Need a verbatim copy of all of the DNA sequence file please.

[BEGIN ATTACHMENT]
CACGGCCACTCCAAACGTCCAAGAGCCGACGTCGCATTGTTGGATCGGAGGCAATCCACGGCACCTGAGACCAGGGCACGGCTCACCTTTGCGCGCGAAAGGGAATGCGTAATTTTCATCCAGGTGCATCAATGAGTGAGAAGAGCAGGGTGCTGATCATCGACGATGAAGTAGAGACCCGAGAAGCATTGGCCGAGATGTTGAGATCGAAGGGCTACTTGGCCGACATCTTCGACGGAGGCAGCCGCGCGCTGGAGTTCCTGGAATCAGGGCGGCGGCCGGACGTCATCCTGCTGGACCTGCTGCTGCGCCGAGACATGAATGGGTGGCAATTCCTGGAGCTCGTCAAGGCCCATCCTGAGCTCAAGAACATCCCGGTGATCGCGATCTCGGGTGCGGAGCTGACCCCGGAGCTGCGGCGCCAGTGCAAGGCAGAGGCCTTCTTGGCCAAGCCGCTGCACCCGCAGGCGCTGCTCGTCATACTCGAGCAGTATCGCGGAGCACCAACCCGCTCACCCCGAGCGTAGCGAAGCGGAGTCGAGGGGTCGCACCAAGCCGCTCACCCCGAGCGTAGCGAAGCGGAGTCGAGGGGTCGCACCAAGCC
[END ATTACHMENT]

CACGGCCACTCCAAACGTCCAAGAGCCGACGTCGCATTGTTGGATCGGAGGCAATCCACGGCACCTGAGACCAGGGCACGGCTCACCTTTGCGCGCGAAAGGGAATGCGTAATTTTCATCCAGGTGCATCAATGAGTGAGAAGAGCAGGGTGCTGATCATCGACGATGAAGTAGAGACCCGAGAAGCATTGGCCGAGATGTTGAGATCGAAGGGCTACTTGGCCGACATCTTCGACGGAGGCAGCCGCGCGCTGGAGTTCCTGGAATCAGGGCGGCGGCCGGACGTCATCCTGCTGGACCTGCTGCTGCGCCGAGACATGAATGGGTGGCAATTCCTGGAGCTCGTCAAGGCCCATCCTGAGCTCAAGAACATCCCGGTGATCGCGATCTCGGGTGCGGAGCTGACCCCGGAGCTGCGGCGCCAGTGCAAGGCAGAGGCCTTCTTGGCCAAGCCGCTGCACCCGCAGGCGCTGCTCGTCATACTCGAGCAGTATCGCGGAGCACCAACCCGCTCACCCCGAGCGTAGCGAAGCGGAGTCGAGGGGTCGCACCAAGCCGCTCACCCCGAGCGTAGCGAAGCGGAGTCGAGGGGTCGCACCAAGCC